A new report out of the U.K. reveals some pretty scary statistics; skin cancer has been on a significant upward trajectory for the past 30 years. The American Cancer Society conveys similar information on its site: "Cancer of the skin is by far the most common of all cancers. Melanoma accounts for less than 2 percent of skin cancer cases but causes a large majority of skin cancer deaths."
Not only are skin cancers on the rise, but it seems that nobody knows exactly why, especially since sunscreen use, which is supposed to protect skin, has also increased significantly over the last 30 years. There is greater education about the dangers of skin cancer, risk factors, and people spend less time in the sun than ever. Yet, skin cancer rates continue to climb (although, thankfully, it is also the most curable cancer).
So given that there's sunscreen in beauty products and fewer of us work outside than ever, what's causing the rising rates? Of course, there are some theories:
It's the sun: It's easier than ever to take vacations from northern latitudes to equatorial regions where the sun is more powerful, and people spend more time inside than ever, leading to far more serious burns — when they are exposed to sun — that can alter skin cell DNA. UVA and UVB rays have both been linked to skin cancers, and melanomas are more commonly found on body parts that don't see consistent sun exposure (the torso and the legs) as opposed to, say, arms and faces. When skin doesn't have a chance to build up naturally protective melanin, cancers increase.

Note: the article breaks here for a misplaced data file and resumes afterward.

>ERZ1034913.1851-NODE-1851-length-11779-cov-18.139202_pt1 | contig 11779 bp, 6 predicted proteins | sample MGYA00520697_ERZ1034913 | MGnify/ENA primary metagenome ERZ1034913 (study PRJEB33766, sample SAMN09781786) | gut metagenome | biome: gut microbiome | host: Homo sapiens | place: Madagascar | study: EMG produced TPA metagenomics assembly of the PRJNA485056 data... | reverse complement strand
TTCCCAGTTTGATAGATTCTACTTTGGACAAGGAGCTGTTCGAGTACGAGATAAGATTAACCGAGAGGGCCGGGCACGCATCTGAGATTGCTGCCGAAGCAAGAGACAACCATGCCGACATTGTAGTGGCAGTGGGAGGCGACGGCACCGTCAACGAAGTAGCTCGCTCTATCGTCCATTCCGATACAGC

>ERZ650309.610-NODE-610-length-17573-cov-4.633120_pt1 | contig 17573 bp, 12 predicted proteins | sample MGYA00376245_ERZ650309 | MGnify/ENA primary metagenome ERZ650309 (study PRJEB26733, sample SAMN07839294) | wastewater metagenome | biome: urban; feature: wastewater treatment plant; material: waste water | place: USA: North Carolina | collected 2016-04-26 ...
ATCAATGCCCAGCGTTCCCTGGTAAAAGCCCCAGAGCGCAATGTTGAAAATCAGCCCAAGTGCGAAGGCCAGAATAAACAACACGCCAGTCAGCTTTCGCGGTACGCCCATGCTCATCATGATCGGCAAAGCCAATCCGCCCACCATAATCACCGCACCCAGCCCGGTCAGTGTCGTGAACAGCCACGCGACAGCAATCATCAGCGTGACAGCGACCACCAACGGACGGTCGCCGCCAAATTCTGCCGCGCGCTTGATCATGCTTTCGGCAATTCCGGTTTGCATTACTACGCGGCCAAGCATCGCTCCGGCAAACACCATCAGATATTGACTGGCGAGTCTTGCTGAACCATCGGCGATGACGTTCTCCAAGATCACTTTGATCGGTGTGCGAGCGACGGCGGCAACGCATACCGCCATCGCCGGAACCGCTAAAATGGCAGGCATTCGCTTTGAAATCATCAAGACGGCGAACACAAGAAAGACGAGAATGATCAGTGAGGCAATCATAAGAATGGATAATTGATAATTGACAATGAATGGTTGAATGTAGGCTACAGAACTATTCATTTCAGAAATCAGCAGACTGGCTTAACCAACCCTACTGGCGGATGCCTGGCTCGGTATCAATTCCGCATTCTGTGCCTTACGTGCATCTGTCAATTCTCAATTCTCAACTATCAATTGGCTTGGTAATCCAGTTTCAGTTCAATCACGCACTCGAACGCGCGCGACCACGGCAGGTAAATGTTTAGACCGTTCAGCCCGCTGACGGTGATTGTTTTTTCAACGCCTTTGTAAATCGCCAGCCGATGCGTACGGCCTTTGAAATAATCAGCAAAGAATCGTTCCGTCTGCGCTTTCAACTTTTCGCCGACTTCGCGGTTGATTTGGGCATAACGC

It's tanning beds: Artificial tanning continues to be popular and has been linked to skin cancer, especially for those who used them at younger ages (the World Health Organization advises against sunbed use for those under 18).
It's our skin care products: Chemical-filled skin and hair products might make the skin more vulnerable to cancers due to some heretofore unknown effects on skin cells. (Using natural products with ingredients lists you can read and recognize is a good way to avoid that potential issue.)
It's the sunscreen: Some have suggested that sunscreen ingredients themselves have driven skin-cancer rates up, but that was based on a simple correlation — people who use more sunscreens tend to have more skin cancers, but a true causative link between the two hasn't been proven. (It could be that people who use sunscreen more spend more time outside, or that sunscreen users end up not getting enough vitamin D, which can increase skin cancer risk). One meta-analysis of studies showed no link between increased skin cancers and sunscreen use, while another one did, and others are inconclusive. Sunscreen prevents burns and wrinkles, for sure.
It's some other environmental pollutant: Some experts think that skin cancer is exacerbated by other environmental pollutants.
Yes, the information above is confusing and contradictory. That's because health professionals are still figuring it out and research is ongoing. If you have one or more of the risk factors for skin cancer, being aware of changes in your skin is key (see a dermatologist if you notice changes in shape and color of moles especially). If you do use sunscreens, ensure that they offer UVA and UVB protection (covering up is another way to block the sun's rays), that they are fresh (old sunscreens lose potency) and make sure that you aren't spending more time in the sun just because you are wearing sunscreen and feel 'safe.'
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